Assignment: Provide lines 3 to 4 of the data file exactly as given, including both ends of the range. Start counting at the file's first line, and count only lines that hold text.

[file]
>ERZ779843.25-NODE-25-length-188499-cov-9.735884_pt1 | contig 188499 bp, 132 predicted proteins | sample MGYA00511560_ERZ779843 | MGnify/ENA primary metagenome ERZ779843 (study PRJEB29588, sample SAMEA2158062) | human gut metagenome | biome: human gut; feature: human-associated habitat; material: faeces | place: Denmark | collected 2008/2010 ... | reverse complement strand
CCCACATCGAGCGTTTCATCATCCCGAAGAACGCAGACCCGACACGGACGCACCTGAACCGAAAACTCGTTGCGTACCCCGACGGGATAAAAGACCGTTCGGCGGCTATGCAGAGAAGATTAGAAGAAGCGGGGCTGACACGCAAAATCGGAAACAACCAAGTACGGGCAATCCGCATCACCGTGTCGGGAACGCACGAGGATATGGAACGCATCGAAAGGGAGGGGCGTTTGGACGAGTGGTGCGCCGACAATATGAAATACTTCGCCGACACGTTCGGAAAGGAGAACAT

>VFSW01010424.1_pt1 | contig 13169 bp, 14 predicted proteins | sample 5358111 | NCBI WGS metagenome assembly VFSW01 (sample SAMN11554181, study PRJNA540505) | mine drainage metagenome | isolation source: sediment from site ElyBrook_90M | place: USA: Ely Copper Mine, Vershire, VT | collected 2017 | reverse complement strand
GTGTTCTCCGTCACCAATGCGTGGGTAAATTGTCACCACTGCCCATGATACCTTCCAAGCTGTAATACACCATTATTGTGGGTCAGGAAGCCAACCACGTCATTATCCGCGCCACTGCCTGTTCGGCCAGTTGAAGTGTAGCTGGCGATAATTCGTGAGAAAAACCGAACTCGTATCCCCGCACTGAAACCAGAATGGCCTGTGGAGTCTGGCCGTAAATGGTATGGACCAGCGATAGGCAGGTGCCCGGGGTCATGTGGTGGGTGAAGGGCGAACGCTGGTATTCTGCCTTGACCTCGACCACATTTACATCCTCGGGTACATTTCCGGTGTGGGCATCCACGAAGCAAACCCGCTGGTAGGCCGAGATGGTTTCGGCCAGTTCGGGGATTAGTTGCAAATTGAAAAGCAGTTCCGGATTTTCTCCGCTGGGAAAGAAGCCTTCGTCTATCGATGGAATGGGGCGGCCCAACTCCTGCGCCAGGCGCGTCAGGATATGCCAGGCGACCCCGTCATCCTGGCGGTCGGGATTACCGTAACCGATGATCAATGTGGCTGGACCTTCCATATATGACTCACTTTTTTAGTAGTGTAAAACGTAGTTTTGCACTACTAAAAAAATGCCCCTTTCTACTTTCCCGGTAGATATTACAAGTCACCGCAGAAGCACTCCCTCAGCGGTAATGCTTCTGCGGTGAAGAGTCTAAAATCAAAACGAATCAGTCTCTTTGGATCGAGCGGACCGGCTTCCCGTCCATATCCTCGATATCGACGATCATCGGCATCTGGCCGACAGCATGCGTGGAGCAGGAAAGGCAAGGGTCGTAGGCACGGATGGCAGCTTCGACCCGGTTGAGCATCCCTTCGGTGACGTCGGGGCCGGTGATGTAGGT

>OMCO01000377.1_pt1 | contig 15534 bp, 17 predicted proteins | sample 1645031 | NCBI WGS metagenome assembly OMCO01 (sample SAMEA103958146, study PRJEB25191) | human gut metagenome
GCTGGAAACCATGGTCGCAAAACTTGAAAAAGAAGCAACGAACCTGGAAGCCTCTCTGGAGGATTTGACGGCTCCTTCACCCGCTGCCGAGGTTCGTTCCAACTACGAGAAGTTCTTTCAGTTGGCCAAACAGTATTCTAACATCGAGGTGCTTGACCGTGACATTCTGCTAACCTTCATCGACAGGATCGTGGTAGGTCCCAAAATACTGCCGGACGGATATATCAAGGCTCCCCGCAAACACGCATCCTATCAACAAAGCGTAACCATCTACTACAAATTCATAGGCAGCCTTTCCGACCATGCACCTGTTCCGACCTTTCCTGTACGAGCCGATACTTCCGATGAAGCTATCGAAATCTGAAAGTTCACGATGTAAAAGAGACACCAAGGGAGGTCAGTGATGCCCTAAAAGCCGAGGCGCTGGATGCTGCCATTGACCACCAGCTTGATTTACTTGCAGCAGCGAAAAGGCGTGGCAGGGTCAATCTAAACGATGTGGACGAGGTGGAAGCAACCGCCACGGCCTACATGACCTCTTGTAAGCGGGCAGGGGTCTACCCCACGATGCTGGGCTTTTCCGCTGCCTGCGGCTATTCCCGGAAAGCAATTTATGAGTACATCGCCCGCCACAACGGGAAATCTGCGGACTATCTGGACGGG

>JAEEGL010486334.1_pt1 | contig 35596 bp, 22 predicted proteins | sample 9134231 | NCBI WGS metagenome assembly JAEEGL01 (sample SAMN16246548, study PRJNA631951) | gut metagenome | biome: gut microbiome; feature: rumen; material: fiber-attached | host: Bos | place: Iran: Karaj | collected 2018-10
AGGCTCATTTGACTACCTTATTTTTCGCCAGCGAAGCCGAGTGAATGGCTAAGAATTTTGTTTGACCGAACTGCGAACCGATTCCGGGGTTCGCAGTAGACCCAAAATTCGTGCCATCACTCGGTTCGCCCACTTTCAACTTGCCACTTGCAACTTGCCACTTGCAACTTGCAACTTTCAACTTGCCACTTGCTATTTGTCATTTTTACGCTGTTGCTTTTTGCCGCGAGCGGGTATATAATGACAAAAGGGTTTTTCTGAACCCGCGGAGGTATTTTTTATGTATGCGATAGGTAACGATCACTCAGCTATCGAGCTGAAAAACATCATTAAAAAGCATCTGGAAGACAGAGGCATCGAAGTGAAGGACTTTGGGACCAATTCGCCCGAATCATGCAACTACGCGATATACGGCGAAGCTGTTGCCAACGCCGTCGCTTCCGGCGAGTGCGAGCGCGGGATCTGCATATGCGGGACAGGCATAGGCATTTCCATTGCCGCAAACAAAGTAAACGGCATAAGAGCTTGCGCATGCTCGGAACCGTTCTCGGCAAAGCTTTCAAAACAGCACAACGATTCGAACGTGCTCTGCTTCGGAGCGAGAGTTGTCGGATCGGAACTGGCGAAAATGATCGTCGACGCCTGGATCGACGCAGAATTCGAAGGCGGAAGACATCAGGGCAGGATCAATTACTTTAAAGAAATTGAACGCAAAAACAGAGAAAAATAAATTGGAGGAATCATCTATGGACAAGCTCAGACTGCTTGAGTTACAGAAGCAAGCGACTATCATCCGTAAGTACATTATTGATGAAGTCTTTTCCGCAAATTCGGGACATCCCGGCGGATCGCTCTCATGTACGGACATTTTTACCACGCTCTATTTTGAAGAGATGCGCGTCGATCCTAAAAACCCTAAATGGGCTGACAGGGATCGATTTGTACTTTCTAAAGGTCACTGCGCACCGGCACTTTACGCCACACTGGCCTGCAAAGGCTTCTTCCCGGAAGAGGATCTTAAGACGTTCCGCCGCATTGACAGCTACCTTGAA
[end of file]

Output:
>VFSW01010424.1_pt1 | contig 13169 bp, 14 predicted proteins | sample 5358111 | NCBI WGS metagenome assembly VFSW01 (sample SAMN11554181, study PRJNA540505) | mine drainage metagenome | isolation source: sediment from site ElyBrook_90M | place: USA: Ely Copper Mine, Vershire, VT | collected 2017 | reverse complement strand
GTGTTCTCCGTCACCAATGCGTGGGTAAATTGTCACCACTGCCCATGATACCTTCCAAGCTGTAATACACCATTATTGTGGGTCAGGAAGCCAACCACGTCATTATCCGCGCCACTGCCTGTTCGGCCAGTTGAAGTGTAGCTGGCGATAATTCGTGAGAAAAACCGAACTCGTATCCCCGCACTGAAACCAGAATGGCCTGTGGAGTCTGGCCGTAAATGGTATGGACCAGCGATAGGCAGGTGCCCGGGGTCATGTGGTGGGTGAAGGGCGAACGCTGGTATTCTGCCTTGACCTCGACCACATTTACATCCTCGGGTACATTTCCGGTGTGGGCATCCACGAAGCAAACCCGCTGGTAGGCCGAGATGGTTTCGGCCAGTTCGGGGATTAGTTGCAAATTGAAAAGCAGTTCCGGATTTTCTCCGCTGGGAAAGAAGCCTTCGTCTATCGATGGAATGGGGCGGCCCAACTCCTGCGCCAGGCGCGTCAGGATATGCCAGGCGACCCCGTCATCCTGGCGGTCGGGATTACCGTAACCGATGATCAATGTGGCTGGACCTTCCATATATGACTCACTTTTTTAGTAGTGTAAAACGTAGTTTTGCACTACTAAAAAAATGCCCCTTTCTACTTTCCCGGTAGATATTACAAGTCACCGCAGAAGCACTCCCTCAGCGGTAATGCTTCTGCGGTGAAGAGTCTAAAATCAAAACGAATCAGTCTCTTTGGATCGAGCGGACCGGCTTCCCGTCCATATCCTCGATATCGACGATCATCGGCATCTGGCCGACAGCATGCGTGGAGCAGGAAAGGCAAGGGTCGTAGGCACGGATGGCAGCTTCGACCCGGTTGAGCATCCCTTCGGTGACGTCGGGGCCGGTGATGTAGGT